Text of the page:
photo: Judy Ferrara
Photo Credit: Tracy Raphaelson




March 2006

"A poem has secrets that the poet knows nothing of. It takes on a life and a will of its own."

Stanley Kunitz from Shoptalk: Learning to Write with Writers by
Donald M. Murray


Jumping into the Poetry Pool

Dear Reader,

When someone asks, "What do you do?", think twice before you answer, "I am a poet," unless you are talking with a group of poets. People tend to remember their difficulty with poetry, in the course of an education during which poems were taught as a way of counting syllables (haiku) and recognizing rhyme schemes. They recall their quest for the Holy Grail of one correct interpretation that only the teacher knew. They envision a group of lines that look different from anything else, lines arranged to engender suspicion or anxiety. They may even cite not having time to read poetry, as if it is a luxury item they cannot afford. The quick thinkers may even fast forward to another question, "What else do you do?", which can be rephrased as: "You can't actually make a living doing that, do you?"

And yet, a small group of Americans struggle to embrace this art form. I specify Americans because every country treats or mistreats their poets in different ways, showering them with reverence (preferred) or squashing them. In the United States, poets are mostly ignored, which can be worse than death or torture (see Judy's Journal - February 2006). To the opening quotation by Stanley Kunitz, I will add, "…if you can find an audience to read it."

Where did my love of reading and writing poetry come from? In my day, the English curriculum was dominated by dead white males. In the early 1960's, John Ciardi did a reading at Buffalo State, and I received credit for attending. I liked his work. Had I stopped exploring poetry then, I would be in that first category of people scratching my head when confronted with by poem.

Not long after hearing John Ciardi, I was in a bookstore in Buffalo, NY and for $1.25 (!) bought a slim volume because I was attracted by the abstract expressionist cover drawing by Basil King and the title, Preface to a Twenty Volume Suicide Note…. And then I read "Hymn for Lanie Poo."

Today when I found the yellowed 48 page book, I remembered how it changed my notion of what poetry could be. The poet's language and themes electrified me. Le Roi Jones took the name Amiri Baraka and is today one of America's most respected poets.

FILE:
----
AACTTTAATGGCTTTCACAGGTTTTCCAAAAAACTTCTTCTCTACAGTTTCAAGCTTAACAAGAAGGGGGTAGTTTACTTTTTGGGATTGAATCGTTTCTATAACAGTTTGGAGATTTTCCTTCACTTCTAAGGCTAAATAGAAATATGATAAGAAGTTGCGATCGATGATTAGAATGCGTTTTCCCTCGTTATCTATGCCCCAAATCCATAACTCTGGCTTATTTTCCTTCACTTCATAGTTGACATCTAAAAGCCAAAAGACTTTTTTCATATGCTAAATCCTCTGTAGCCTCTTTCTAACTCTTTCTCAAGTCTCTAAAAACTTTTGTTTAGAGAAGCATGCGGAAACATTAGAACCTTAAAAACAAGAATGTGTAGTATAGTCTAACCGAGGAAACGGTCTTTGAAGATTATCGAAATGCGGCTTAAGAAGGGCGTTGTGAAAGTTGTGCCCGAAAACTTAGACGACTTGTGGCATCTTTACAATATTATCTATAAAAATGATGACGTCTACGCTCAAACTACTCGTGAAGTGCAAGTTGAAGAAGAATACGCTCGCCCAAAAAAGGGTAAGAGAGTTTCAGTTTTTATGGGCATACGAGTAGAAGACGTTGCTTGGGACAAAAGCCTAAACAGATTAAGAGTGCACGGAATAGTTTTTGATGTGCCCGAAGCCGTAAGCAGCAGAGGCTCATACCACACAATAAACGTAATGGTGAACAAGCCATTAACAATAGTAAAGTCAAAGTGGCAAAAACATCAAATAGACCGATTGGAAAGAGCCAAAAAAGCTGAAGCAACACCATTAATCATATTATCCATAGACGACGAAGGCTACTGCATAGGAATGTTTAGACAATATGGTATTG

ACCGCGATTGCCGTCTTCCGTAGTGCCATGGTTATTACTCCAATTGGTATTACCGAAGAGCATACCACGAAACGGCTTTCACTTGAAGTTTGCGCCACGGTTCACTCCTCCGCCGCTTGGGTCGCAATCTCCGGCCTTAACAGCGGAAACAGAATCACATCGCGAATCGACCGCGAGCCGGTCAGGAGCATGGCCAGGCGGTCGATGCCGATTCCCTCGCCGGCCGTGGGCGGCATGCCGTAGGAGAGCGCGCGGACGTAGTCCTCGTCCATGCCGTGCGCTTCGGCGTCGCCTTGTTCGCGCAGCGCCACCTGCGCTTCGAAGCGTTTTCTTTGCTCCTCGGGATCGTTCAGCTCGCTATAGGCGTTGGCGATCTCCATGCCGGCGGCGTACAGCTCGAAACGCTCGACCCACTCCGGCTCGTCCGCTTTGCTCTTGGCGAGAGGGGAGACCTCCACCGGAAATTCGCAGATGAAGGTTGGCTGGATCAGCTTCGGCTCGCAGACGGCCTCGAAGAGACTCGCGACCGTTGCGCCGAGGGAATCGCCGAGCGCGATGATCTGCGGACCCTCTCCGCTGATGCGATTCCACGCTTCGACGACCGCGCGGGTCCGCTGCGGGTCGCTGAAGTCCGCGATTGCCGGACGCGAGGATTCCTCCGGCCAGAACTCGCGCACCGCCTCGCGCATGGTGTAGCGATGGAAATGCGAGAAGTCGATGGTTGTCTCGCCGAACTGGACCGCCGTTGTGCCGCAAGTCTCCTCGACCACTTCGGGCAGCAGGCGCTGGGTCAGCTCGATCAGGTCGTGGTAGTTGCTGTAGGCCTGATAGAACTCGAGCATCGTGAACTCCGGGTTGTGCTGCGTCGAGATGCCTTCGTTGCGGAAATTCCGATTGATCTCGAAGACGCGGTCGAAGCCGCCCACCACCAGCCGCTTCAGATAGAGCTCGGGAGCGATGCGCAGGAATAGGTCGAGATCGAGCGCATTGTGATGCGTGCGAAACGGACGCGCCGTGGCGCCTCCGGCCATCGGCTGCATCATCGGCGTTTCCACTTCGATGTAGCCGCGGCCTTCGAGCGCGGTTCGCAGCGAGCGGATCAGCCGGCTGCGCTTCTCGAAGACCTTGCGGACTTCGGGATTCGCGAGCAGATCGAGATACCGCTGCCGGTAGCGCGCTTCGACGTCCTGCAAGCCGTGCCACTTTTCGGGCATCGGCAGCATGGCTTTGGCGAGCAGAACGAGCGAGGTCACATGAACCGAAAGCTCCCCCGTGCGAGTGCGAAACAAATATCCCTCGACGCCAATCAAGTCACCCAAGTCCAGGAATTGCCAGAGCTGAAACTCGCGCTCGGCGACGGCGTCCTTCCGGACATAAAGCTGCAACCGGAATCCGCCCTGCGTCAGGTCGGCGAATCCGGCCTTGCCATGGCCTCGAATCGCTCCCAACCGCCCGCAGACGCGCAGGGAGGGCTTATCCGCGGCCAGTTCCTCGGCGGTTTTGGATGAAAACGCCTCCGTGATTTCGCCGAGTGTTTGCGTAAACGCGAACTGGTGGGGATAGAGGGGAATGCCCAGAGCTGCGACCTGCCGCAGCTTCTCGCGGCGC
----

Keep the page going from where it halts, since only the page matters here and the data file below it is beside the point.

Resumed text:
In 1999 when he read at Worcester Polytechnic Institute, I had the opportunity to tell him about the effect his book had on me . He thanked me, signed my book and seemed pleased to see the relic. It was an honor to meet Baraka because he has never backed away from themes of social and political protest. Is he a "popular" poet? No. Will he ever be named poet laureate? Not likely.

Baraka's publisher was Totem Press/Corinth Books in NYC., and on the last page is their list of poetry books. Keep in mind that the year of publication was 1961. The litany of modern American poets included: Diane di Prima, Allen Ginsberg, Charles Olsen, Robert Creeley, Bob Brown, Jack Kerouac, Gary Snyder, Frank O'Hara and Philip Whalen. Many of them are responsible for my obsession with poetry today.

How did poetry become an obsession? Reading. Reading. Reading. Writing. Writing. Writing. Taking classes with poets whose work I respect. Attending public readings. Do I like or understand every poem I read or hear? No. Poetry is an acquired taste, therefore as much falls to the wayside as is embraced.

To describe my personal history of loving poetry, this analogy applies: If Amiri Baraka was the first on my diving board, the pool is now filled to overflowing with Kay Ryan, Suzanne Cleary, Marie Ponsot, Charles Simic, Stanley Kunitz, and Elizabeth Bishop. Like a surrealist painting come alive, their faces morph into Robert Francis, Mary Oliver, Denis Johnson, Meg Kearney, Peter Johnson, Martha Rhodes, Wislawa Szymborska, and Wesley McNair. The crowd will continue to grow and morph as I take classes, attend readings and buy books by poets whose work might be unfamiliar today, but destined to be "in the pool" of favorites.

I am immersed in language and rhythms, but the poetry I choose to read does not let me drown. It makes me think, it makes me see things differently, it makes me weep, and it gives me permission (and courage) to approach the keyboard to write what I need to write. If you search for work by my favorite poets, and you will certainly find others you will like better. Connoisseurship is acquired over time.

Who are your favorite poets? And how would you define "favorite"- on the basis of a few poems to which you have connected or entire books? How did you become acquainted with their work? You can write to me:

Since April is National Poetry Month, my journal will celebrate that fact in some small way. Imagine: National Poetry Month. Is it possible that there is hope for poetry in America?